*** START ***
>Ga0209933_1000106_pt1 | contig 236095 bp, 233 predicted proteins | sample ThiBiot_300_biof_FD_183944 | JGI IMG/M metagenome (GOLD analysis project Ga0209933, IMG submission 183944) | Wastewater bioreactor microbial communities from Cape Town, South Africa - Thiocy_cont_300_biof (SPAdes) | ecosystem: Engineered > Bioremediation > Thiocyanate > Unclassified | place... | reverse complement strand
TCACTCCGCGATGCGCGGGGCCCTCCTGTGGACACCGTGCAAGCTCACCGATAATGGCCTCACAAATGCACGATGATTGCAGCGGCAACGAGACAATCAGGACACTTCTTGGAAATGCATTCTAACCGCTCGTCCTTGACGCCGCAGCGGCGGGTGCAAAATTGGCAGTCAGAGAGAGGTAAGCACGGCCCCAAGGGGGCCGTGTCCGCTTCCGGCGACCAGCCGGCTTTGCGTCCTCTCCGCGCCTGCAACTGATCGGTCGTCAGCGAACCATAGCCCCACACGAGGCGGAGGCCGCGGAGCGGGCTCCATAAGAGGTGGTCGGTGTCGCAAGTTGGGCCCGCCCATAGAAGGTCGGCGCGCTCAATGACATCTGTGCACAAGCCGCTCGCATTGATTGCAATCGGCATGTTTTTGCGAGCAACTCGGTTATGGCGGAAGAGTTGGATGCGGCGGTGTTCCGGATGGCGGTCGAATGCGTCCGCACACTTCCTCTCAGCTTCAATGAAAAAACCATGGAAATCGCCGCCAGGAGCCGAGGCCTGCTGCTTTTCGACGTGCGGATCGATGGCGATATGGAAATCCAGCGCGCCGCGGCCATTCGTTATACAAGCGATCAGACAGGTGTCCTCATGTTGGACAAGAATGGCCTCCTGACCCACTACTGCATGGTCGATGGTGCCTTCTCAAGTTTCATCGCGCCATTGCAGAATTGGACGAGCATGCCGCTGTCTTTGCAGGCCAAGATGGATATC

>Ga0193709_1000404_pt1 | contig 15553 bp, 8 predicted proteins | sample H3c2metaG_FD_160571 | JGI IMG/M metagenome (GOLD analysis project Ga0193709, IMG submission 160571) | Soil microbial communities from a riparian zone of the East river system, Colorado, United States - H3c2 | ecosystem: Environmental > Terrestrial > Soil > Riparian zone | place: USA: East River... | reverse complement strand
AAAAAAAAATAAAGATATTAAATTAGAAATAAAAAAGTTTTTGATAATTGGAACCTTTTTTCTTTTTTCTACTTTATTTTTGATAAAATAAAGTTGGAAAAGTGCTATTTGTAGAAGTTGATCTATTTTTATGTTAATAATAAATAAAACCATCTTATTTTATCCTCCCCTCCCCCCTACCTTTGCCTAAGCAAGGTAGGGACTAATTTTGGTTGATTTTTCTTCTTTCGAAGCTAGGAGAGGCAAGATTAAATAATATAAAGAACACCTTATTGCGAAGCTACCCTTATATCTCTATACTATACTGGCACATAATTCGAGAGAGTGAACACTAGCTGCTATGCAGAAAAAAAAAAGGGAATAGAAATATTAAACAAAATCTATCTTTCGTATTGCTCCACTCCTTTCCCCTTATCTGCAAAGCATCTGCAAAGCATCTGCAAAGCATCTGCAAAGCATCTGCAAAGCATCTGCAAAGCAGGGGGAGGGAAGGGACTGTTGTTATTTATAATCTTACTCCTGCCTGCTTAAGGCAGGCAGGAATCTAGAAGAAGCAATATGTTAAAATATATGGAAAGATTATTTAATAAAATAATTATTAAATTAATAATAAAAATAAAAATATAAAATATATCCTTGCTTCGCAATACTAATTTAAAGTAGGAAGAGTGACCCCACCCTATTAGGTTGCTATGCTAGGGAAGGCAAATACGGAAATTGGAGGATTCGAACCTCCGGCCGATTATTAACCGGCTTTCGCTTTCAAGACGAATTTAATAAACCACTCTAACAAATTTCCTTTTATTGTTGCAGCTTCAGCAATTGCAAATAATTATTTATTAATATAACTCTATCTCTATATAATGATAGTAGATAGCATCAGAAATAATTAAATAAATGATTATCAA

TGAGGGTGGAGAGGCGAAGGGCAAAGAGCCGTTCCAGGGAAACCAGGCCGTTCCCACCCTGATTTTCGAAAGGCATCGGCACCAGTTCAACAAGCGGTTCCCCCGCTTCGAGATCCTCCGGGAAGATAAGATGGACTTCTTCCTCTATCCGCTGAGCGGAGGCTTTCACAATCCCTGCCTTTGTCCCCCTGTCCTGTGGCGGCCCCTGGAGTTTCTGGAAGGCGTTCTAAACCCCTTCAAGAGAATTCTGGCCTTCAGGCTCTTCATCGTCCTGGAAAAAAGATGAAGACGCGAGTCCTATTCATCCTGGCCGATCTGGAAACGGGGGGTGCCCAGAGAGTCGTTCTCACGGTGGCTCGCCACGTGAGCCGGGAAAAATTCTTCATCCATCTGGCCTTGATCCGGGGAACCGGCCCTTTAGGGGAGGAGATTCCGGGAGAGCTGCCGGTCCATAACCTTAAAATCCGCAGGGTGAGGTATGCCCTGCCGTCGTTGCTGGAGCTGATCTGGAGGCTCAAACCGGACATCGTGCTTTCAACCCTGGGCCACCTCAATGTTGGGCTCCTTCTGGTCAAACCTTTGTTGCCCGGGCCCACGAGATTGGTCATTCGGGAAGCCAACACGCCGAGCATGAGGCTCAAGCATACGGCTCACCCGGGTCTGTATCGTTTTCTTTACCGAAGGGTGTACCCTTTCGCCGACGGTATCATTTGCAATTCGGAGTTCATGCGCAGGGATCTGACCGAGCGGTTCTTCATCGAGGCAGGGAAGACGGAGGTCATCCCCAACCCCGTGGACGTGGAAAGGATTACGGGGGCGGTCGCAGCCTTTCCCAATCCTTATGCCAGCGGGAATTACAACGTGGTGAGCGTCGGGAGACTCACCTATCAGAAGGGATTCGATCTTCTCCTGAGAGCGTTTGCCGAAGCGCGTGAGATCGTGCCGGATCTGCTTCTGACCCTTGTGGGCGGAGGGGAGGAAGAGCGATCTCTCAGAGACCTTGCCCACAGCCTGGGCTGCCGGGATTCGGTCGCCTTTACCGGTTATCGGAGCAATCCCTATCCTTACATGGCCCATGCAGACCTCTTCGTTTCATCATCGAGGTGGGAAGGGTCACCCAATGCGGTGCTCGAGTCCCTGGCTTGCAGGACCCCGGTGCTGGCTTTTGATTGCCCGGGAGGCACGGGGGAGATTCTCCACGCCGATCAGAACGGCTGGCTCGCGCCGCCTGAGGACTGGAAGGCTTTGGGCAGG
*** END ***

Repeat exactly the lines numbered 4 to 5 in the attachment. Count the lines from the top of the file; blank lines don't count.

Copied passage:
AAAAAAAAATAAAGATATTAAATTAGAAATAAAAAAGTTTTTGATAATTGGAACCTTTTTTCTTTTTTCTACTTTATTTTTGATAAAATAAAGTTGGAAAAGTGCTATTTGTAGAAGTTGATCTATTTTTATGTTAATAATAAATAAAACCATCTTATTTTATCCTCCCCTCCCCCCTACCTTTGCCTAAGCAAGGTAGGGACTAATTTTGGTTGATTTTTCTTCTTTCGAAGCTAGGAGAGGCAAGATTAAATAATATAAAGAACACCTTATTGCGAAGCTACCCTTATATCTCTATACTATACTGGCACATAATTCGAGAGAGTGAACACTAGCTGCTATGCAGAAAAAAAAAAGGGAATAGAAATATTAAACAAAATCTATCTTTCGTATTGCTCCACTCCTTTCCCCTTATCTGCAAAGCATCTGCAAAGCATCTGCAAAGCATCTGCAAAGCATCTGCAAAGCATCTGCAAAGCAGGGGGAGGGAAGGGACTGTTGTTATTTATAATCTTACTCCTGCCTGCTTAAGGCAGGCAGGAATCTAGAAGAAGCAATATGTTAAAATATATGGAAAGATTATTTAATAAAATAATTATTAAATTAATAATAAAAATAAAAATATAAAATATATCCTTGCTTCGCAATACTAATTTAAAGTAGGAAGAGTGACCCCACCCTATTAGGTTGCTATGCTAGGGAAGGCAAATACGGAAATTGGAGGATTCGAACCTCCGGCCGATTATTAACCGGCTTTCGCTTTCAAGACGAATTTAATAAACCACTCTAACAAATTTCCTTTTATTGTTGCAGCTTCAGCAATTGCAAATAATTATTTATTAATATAACTCTATCTCTATATAATGATAGTAGATAGCATCAGAAATAATTAAATAAATGATTATCAA

TGAGGGTGGAGAGGCGAAGGGCAAAGAGCCGTTCCAGGGAAACCAGGCCGTTCCCACCCTGATTTTCGAAAGGCATCGGCACCAGTTCAACAAGCGGTTCCCCCGCTTCGAGATCCTCCGGGAAGATAAGATGGACTTCTTCCTCTATCCGCTGAGCGGAGGCTTTCACAATCCCTGCCTTTGTCCCCCTGTCCTGTGGCGGCCCCTGGAGTTTCTGGAAGGCGTTCTAAACCCCTTCAAGAGAATTCTGGCCTTCAGGCTCTTCATCGTCCTGGAAAAAAGATGAAGACGCGAGTCCTATTCATCCTGGCCGATCTGGAAACGGGGGGTGCCCAGAGAGTCGTTCTCACGGTGGCTCGCCACGTGAGCCGGGAAAAATTCTTCATCCATCTGGCCTTGATCCGGGGAACCGGCCCTTTAGGGGAGGAGATTCCGGGAGAGCTGCCGGTCCATAACCTTAAAATCCGCAGGGTGAGGTATGCCCTGCCGTCGTTGCTGGAGCTGATCTGGAGGCTCAAACCGGACATCGTGCTTTCAACCCTGGGCCACCTCAATGTTGGGCTCCTTCTGGTCAAACCTTTGTTGCCCGGGCCCACGAGATTGGTCATTCGGGAAGCCAACACGCCGAGCATGAGGCTCAAGCATACGGCTCACCCGGGTCTGTATCGTTTTCTTTACCGAAGGGTGTACCCTTTCGCCGACGGTATCATTTGCAATTCGGAGTTCATGCGCAGGGATCTGACCGAGCGGTTCTTCATCGAGGCAGGGAAGACGGAGGTCATCCCCAACCCCGTGGACGTGGAAAGGATTACGGGGGCGGTCGCAGCCTTTCCCAATCCTTATGCCAGCGGGAATTACAACGTGGTGAGCGTCGGGAGACTCACCTATCAGAAGGGATTCGATCTTCTCCTGAGAGCGTTTGCCGAAGCGCGTGAGATCGTGCCGGATCTGCTTCTGACCCTTGTGGGCGGAGGGGAGGAAGAGCGATCTCTCAGAGACCTTGCCCACAGCCTGGGCTGCCGGGATTCGGTCGCCTTTACCGGTTATCGGAGCAATCCCTATCCTTACATGGCCCATGCAGACCTCTTCGTTTCATCATCGAGGTGGGAAGGGTCACCCAATGCGGTGCTCGAGTCCCTGGCTTGCAGGACCCCGGTGCTGGCTTTTGATTGCCCGGGAGGCACGGGGGAGATTCTCCACGCCGATCAGAACGGCTGGCTCGCGCCGCCTGAGGACTGGAAGGCTTTGGGCAGG